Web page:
Military News

“I’ve been wanting this a long time:” South Sound recruit drops 85 pounds to enlist

Turned away from an Army enlistment three times last year because of his weight, Jeremy Phillips wanted one more shot at the physical that kept denying him a ticket to basic training.

He had already worked off 85 pounds in his yearlong bid to meet Army enlistment standards. His weight was down to 215 pounds, but his body fat percentage was still too high.

He wasn’t ready to give up.

“Have a little faith in me,” the 5-foot, 11-inch Thurston County man told his recruiters.

Given a fourth try, Phillips almost couldn’t bring himself to look at the results.

“I couldn’t believe it. Where it normally said ‘fail,’ it said ‘pass,’ ” said Phillips, 21.

These days, a lot of military recruits have to change their habits to join increasingly selective armed forces, but few have worked as hard as Phillips to meet enlistment standards.

“He was determined, the most I’ve seen. He never lost sight what he wanted to do,” Staff Sgt. Asad Mohamed of the Army recruiting station in Lacey said.

Just 25 percent of Americans younger than 24 do not have criminal records and meet the military fitness and education standards needed to enlist, according to Pentagon data interpreted by the nonprofit advocacy group Mission: Readiness.

The group is raising the alarm about obesity and high school dropout rates because some fear the country is not preparing young people for competitive security and economic challenges.

“That ineligibility is a risk to national security because you are at risk of not having enough people who can be trained to defend our country,” said Eleanor Valentin of Puyallup, a retired Navy rear admiral who works with Mission: Readiness.

Meanwhile, people who want to join are competing for fewer spots.

In 2008, when the Army was building forces to fight simultaneous wars in Iraq and Afghanistan, it recruited 80,000 people for active-duty enlistments and re-enlistments. Last year, it needed 57,000 people to sign up as it carried out a post-Iraq drawdown.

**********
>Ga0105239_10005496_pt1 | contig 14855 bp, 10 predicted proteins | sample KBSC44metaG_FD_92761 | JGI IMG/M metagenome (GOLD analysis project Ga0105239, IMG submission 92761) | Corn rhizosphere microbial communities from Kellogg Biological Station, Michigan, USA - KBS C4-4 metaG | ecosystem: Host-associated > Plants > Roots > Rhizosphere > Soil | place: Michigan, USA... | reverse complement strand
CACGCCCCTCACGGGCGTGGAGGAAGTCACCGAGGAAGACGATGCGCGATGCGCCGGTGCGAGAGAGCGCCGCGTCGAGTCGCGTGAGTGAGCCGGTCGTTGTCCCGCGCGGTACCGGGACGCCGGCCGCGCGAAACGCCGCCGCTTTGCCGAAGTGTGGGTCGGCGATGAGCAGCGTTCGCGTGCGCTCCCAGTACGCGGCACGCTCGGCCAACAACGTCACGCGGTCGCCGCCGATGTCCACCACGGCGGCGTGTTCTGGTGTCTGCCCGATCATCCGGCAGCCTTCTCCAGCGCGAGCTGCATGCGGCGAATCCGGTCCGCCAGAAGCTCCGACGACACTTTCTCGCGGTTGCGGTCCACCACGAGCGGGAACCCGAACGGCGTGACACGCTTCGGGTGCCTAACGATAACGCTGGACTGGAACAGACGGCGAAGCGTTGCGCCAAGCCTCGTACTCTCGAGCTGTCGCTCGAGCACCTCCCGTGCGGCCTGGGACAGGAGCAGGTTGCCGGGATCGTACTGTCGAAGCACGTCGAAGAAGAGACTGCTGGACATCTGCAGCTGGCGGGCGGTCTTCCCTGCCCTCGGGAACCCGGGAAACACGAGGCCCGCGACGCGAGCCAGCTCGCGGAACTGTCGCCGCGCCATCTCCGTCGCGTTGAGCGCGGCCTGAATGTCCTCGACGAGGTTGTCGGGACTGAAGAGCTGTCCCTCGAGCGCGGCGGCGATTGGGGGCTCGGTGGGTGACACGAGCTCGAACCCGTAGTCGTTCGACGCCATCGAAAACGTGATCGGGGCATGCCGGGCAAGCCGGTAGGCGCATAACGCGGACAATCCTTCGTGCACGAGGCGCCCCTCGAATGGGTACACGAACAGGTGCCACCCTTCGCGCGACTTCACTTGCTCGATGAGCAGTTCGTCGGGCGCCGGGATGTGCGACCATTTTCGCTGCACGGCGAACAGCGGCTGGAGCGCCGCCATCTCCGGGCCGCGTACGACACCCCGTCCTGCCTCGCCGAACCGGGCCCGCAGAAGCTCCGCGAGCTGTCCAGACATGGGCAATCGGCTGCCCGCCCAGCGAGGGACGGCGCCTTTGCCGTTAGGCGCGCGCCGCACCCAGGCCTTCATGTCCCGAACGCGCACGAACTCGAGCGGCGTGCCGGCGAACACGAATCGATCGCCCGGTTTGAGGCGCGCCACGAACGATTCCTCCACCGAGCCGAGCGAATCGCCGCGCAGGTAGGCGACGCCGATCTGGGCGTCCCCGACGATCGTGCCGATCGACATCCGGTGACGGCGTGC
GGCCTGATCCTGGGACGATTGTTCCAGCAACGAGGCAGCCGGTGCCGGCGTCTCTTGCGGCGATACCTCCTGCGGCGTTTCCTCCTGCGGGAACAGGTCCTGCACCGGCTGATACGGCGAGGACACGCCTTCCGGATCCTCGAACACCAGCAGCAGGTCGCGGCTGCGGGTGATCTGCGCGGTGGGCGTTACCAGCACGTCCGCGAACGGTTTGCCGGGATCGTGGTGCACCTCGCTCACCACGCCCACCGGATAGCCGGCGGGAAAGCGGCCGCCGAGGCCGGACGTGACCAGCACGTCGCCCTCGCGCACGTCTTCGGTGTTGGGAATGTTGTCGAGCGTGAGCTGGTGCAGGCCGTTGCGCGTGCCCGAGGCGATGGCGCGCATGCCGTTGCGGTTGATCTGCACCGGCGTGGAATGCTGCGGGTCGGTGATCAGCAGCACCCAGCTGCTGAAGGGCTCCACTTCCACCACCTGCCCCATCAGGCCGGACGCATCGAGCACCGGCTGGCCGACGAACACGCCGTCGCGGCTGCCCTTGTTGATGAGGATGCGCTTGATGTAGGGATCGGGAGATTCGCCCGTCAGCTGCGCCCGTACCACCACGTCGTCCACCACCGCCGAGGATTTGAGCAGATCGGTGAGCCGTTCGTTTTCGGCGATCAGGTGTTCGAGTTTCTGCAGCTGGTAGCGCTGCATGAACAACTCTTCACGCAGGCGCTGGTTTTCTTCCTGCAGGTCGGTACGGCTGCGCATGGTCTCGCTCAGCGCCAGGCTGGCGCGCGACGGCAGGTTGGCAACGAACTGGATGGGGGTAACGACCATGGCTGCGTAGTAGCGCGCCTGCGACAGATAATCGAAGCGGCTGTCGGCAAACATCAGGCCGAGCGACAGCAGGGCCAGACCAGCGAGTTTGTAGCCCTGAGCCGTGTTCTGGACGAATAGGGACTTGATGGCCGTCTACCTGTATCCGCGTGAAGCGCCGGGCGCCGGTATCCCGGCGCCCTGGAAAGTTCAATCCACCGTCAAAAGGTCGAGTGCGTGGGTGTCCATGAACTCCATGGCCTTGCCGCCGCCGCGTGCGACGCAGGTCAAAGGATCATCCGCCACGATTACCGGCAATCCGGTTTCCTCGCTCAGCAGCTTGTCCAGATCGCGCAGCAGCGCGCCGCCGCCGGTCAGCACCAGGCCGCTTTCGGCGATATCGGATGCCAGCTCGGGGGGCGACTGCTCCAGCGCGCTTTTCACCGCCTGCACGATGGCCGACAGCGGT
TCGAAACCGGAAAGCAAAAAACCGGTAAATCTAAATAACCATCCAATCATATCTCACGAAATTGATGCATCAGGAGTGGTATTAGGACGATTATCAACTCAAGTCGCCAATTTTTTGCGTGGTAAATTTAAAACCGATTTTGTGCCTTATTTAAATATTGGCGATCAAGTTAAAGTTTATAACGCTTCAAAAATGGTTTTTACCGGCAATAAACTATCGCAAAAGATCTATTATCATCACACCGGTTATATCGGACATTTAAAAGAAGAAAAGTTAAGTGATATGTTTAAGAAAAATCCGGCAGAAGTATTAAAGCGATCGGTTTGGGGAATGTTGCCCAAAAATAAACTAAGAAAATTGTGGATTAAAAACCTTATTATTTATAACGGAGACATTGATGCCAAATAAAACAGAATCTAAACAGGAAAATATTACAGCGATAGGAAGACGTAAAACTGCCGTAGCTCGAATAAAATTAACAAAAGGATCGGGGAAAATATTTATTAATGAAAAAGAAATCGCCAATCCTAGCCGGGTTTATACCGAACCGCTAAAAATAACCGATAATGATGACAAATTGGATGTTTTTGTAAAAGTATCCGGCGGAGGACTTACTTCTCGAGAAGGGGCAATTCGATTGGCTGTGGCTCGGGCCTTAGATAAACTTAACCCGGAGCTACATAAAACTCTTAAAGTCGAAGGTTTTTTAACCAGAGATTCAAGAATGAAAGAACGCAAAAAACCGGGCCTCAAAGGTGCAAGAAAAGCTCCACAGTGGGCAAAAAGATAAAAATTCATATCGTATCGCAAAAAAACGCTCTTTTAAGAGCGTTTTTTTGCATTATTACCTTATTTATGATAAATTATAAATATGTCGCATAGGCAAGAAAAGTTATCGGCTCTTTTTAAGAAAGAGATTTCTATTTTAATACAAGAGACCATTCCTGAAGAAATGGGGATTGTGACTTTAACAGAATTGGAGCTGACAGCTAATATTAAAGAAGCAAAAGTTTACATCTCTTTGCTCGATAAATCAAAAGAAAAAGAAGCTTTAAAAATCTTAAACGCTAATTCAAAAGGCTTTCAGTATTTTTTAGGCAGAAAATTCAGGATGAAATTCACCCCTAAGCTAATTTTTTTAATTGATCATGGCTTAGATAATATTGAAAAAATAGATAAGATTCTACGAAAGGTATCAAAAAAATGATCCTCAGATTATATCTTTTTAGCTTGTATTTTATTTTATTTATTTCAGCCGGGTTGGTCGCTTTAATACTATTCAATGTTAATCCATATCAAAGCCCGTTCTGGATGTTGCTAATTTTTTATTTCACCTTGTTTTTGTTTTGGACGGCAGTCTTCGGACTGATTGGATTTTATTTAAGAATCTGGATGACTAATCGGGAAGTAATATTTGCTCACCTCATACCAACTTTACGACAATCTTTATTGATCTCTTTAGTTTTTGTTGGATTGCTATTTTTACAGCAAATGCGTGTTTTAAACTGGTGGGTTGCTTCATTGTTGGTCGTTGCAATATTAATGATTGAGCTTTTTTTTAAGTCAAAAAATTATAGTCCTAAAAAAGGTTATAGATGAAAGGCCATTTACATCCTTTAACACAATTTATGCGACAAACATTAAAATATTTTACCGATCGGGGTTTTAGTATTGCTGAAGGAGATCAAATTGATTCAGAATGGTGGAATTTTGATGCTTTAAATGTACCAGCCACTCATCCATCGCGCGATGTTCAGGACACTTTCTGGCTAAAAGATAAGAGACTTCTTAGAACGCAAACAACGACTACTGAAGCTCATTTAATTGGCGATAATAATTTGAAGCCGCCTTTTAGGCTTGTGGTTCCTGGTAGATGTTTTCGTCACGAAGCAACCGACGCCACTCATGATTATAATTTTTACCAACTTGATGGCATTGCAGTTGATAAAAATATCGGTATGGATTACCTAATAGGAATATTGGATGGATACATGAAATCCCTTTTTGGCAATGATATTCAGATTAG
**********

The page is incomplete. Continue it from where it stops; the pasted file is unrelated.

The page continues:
That means recruiters have less incentive to accept a would-be soldier who isn’t ready to succeed at basic training.

“During the war, things get a little bit lax because everyone is needed,” Lt. Col. Anthony Lieggi, chief of human resources for the Washington National Guard, said. For example, the Guard now is less likely to accept a candidate who has not graduated from high school than it was during the wars. Previously, candidates could join if they had passed a high school equivalency exam.

His recruiters often help enlistees meet physical fitness standards, he said. Recruiters will invite people who want to enlist to workouts to help them drop the last few pounds.

“We encourage them,” Lieggi said. “We want them to be successful.”

Phillips walked into a recruiting station early last year with a few things going for him. He met education standards, and he didn’t have a felony record. He also was an athlete who played football and competed in track at Black Hills High School in Tumwater, where he graduated in 2012.

But he weighed 300 pounds — far more than the military would allow.

He started working out twice a day. He changed his diet to eat more chicken and vegetables, cutting out carbohydrates. He’d visit the Army recruiting station in Lacey every two weeks to check his progress and reinforce his interest.

By the fall, Phillips was exercising with recruiters.

Staff Sgt. Nicholas Mann, one of the recruiters, would shape their routines to burn calories and fat. They’d do a cardio routine at 6:30 in the morning. A high-intensity workout and a long run would follow in the afternoon.

“With every soldier I’ve ever had, I want to have them where they need to be,” Mann, an Afghanistan veteran, said.

Some need help passing academic tests, he said, others need physical training.

Last week, Mann took Phillips through a fast-paced workout at the Lacey Regional Athletic Complex. They spun through various exercises, including burpees, situps, squats and sprints.

“You got this. You got more than you think you do,” Mann said as he encouraged Phillips to keep pace on a track.

Phillips said he’s felt “livelier than ever” since he lost the weight.

He’s counting on basic training to slim him down even more. He needs to lose about 25 more pounds to advance in the Army after basic training.

“I’ve been wanting this a long time,” he said.

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